Friday, January 29, 2010

Millennium Trilogy

As you know, we were recently on holidays, which are my designated fiction reading time of the year. I was very happy to have lots to read - and it was all good.

The first books I read were the Millennium Trilogy, by Stieg Larsson.

Starting obviously with book 1 - The Girl with the Dragon Tattoo:
Disgraced journalist Mikael Blomqvist is hired by Henrik Vanger to investigate the disappearance of Vanger’s great-niece Harriet. Henrik suspects that someone in his family, the powerful Vanger clan, murdered Harriet over forty years ago.

Starting his investigation, Mikael realizes that Harriet’s disappearance is not a single event, but rather linked to series of gruesome murders in the past. He now crosses paths with Lisbeth Salander, a young computer hacker, an asocial punk and most importantly, a young woman driven by her vindictiveness.

Together they form an unlikely couple as they dive deeper into the violent past of the secretive Vanger family. (from the Steig Larsson website)

This first book is relatively self-contained, you could easily stop after reading it. However, if you are hooked like I was, you will quickly want to move on to book 2 (The Girl who Played with Fire) & 3 (The Girl who Kicked the Hornets' Nest). However, a warning - if you read #2, you will want to immediately pick up #3 to see what happens, so make sure you have enough time to read both!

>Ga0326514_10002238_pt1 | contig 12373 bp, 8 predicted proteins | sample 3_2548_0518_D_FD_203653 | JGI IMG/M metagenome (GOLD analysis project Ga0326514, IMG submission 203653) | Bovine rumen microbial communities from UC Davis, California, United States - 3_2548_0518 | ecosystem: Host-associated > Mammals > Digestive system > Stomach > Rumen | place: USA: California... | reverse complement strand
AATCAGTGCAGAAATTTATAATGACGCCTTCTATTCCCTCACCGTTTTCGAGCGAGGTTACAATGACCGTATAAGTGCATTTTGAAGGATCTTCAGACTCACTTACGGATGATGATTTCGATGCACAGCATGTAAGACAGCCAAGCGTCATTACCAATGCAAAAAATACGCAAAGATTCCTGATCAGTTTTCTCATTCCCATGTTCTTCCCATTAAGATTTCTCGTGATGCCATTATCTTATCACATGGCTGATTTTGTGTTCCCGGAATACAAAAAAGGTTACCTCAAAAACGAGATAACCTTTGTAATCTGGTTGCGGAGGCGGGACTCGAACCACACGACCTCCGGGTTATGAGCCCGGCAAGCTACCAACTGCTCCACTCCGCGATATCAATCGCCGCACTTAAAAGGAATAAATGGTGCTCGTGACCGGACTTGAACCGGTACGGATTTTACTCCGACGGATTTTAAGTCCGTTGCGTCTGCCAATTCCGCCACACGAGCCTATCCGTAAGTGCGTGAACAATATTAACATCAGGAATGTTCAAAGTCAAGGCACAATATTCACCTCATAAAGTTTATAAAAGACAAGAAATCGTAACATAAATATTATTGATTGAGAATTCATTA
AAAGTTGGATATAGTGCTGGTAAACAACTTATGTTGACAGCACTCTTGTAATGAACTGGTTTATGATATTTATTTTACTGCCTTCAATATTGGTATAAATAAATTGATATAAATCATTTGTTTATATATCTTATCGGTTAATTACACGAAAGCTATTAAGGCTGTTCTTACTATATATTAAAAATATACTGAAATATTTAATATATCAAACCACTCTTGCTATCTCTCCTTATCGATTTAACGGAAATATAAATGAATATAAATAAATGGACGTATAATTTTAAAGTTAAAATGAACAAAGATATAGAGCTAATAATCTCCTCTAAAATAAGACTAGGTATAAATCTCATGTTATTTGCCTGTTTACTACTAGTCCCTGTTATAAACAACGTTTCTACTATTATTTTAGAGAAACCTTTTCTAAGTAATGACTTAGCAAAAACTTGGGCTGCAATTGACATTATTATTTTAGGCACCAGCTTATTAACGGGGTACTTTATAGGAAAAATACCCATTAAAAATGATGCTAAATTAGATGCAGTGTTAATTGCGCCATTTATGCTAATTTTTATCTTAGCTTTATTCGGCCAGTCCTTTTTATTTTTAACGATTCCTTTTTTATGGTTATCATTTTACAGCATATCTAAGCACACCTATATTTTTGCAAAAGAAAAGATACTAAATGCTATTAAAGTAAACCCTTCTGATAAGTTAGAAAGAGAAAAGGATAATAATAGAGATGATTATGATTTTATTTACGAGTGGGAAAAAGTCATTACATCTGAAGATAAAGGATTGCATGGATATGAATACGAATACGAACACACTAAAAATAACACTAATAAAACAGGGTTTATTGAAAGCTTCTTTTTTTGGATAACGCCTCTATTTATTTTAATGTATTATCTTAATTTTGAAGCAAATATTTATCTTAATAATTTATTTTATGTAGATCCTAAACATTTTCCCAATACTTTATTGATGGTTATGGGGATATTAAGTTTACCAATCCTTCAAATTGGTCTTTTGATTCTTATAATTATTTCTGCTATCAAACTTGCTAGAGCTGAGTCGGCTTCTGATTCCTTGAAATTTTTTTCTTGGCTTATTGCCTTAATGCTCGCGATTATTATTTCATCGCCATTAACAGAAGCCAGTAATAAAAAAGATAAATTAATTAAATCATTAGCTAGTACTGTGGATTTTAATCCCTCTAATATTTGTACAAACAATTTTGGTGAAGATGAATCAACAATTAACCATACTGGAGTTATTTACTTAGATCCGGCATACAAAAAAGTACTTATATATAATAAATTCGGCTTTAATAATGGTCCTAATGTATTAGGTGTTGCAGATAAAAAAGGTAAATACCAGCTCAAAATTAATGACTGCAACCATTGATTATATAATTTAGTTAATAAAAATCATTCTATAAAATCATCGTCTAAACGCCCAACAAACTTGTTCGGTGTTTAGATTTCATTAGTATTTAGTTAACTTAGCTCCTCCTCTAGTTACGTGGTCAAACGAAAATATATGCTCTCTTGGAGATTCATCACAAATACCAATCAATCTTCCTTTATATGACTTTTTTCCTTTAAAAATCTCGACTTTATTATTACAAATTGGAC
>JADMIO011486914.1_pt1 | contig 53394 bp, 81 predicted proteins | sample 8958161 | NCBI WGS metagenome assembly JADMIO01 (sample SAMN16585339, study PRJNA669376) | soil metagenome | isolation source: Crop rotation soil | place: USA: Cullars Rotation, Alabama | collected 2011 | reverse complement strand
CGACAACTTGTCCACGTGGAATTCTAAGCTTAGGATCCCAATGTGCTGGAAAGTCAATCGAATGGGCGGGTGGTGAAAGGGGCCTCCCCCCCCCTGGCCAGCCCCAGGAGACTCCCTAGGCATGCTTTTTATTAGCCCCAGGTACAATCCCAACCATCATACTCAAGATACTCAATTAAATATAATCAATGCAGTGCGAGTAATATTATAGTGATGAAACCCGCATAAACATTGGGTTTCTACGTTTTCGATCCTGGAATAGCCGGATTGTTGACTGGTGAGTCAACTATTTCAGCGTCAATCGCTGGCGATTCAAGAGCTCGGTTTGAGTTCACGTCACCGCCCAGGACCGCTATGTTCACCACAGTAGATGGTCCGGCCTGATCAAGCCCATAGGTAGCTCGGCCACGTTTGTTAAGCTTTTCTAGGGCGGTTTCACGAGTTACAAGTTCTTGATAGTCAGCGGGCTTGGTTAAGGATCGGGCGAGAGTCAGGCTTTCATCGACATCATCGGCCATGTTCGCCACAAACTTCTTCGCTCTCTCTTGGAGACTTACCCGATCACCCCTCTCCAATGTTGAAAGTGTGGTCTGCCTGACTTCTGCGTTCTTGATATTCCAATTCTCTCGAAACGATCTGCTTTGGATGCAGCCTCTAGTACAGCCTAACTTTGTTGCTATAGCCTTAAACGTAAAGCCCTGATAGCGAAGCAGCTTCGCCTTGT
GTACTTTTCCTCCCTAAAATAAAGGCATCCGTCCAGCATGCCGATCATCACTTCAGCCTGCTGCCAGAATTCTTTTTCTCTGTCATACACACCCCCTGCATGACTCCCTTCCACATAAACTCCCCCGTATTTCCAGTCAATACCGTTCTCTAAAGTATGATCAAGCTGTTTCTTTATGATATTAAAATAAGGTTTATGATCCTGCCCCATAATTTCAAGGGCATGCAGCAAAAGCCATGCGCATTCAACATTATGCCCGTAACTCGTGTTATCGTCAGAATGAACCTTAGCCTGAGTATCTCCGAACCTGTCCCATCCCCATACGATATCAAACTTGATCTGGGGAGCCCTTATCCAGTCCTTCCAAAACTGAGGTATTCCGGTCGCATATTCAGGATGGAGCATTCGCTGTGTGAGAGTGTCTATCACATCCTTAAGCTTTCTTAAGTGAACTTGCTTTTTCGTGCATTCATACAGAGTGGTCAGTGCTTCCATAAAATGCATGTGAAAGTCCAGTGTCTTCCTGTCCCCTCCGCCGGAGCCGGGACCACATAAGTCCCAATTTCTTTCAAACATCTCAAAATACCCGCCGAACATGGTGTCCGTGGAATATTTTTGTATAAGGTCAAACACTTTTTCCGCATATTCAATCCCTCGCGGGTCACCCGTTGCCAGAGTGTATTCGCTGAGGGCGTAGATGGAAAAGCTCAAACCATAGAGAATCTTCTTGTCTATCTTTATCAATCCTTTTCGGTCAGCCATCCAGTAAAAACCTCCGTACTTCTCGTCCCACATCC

All three are gripping mystery/thrillers, with clever and original story lines that draw you right in. All three have been very well-received by reviewers and I agree with them - they are great reading. They do have some very unpleasant and violent scenes, but more often the violence is hinted at, rather than actually expressed.

It is very sad that the author died suddenly of a heart attack just after giving them to a publisher - he never got to see the success that they have become, and we will not get any more of his writing.

Thursday, January 28, 2010

The Calvin Club

Introduction and Letter to King Francis

Following Cathy's plan, I have read all the introductory material and the Letter to the King.

Cathy has given an excellent explanation of why we would even want to read the Institutes and some of the history surrounding them.

As for me, I will include some of the quotes that struck me. The first few are from the Introduction, which I am assuming is written by the editor (John T. McNeill). He opens:
The celebrated treatise here presented in a new English translation holds a place in the short list of books that have notably affected the course of history, molding the beliefs and behavior of generations of mankind. Perhaps no other theological work has so consistently retained for four centuries a place on the reading list of studious Christians... It has been assailed as preventing a harsh, austere, intolerant Christianity and so perverting the gospel of Christ, and it has been admired and defended as an incomparable exposition of Scriptural truth and a bulwark of evangelical faith. (p. xxix)*

As for a comment about Calvin the man, he says: